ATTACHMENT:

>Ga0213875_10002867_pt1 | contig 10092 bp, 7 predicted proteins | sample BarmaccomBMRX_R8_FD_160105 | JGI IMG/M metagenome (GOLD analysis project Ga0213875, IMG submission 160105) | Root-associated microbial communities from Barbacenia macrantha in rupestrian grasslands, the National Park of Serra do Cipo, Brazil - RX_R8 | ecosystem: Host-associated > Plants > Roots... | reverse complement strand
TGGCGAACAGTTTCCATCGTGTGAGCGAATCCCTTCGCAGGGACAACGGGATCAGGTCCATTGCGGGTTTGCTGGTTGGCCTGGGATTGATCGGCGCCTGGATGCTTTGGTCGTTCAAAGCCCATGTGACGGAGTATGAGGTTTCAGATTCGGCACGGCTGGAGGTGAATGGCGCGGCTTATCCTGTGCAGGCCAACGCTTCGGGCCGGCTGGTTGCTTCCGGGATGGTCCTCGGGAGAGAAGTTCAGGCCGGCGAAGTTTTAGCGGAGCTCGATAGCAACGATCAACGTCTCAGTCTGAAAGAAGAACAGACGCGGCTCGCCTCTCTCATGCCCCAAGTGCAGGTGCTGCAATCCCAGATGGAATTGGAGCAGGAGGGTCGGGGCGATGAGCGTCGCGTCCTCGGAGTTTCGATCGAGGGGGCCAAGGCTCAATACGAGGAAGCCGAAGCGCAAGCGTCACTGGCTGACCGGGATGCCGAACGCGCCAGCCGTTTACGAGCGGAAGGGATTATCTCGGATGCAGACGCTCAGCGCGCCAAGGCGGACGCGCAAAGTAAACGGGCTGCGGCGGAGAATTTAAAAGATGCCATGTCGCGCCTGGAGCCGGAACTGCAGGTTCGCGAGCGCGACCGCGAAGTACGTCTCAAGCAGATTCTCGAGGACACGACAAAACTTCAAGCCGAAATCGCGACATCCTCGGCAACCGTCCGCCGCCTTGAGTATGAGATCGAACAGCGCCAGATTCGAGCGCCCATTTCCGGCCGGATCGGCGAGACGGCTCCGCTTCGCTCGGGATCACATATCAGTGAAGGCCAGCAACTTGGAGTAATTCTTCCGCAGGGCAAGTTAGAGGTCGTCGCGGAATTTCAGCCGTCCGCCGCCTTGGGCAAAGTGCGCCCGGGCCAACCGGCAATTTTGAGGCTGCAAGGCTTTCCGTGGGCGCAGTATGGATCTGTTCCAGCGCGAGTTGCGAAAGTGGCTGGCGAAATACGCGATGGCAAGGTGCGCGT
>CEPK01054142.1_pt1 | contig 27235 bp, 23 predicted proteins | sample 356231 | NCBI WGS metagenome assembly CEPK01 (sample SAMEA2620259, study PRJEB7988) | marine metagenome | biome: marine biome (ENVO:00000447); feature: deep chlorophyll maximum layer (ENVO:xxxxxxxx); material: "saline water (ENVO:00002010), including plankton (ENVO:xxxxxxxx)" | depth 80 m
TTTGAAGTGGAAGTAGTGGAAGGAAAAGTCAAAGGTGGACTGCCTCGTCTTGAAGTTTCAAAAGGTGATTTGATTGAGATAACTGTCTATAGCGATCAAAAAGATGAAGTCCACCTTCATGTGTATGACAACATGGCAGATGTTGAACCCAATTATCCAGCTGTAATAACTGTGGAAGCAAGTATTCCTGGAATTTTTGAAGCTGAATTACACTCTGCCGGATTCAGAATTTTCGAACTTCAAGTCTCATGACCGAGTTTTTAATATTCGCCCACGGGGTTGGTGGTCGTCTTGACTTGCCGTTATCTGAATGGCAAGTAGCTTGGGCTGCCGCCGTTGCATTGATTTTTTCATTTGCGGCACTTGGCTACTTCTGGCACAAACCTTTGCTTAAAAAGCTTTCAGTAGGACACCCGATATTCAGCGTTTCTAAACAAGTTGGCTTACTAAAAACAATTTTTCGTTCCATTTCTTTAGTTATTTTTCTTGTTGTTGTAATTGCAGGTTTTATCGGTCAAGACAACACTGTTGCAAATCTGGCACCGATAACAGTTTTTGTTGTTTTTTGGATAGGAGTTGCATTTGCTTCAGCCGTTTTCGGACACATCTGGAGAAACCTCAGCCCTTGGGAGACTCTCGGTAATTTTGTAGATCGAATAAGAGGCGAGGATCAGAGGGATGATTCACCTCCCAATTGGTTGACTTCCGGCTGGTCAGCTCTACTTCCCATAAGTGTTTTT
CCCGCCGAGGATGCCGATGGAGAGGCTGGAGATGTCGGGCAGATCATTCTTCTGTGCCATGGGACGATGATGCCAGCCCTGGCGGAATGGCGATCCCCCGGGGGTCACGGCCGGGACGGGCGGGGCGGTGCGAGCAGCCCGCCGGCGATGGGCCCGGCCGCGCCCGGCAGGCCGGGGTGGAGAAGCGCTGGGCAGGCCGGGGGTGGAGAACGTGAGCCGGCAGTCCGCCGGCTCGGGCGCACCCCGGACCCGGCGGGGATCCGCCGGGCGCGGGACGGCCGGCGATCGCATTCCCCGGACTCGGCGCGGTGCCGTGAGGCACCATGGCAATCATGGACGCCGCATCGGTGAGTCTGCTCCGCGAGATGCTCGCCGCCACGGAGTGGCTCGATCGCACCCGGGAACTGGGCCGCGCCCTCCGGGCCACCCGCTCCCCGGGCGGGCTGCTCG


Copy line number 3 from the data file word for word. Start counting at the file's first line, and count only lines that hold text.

>CEPK01054142.1_pt1 | contig 27235 bp, 23 predicted proteins | sample 356231 | NCBI WGS metagenome assembly CEPK01 (sample SAMEA2620259, study PRJEB7988) | marine metagenome | biome: marine biome (ENVO:00000447); feature: deep chlorophyll maximum layer (ENVO:xxxxxxxx); material: "saline water (ENVO:00002010), including plankton (ENVO:xxxxxxxx)" | depth 80 m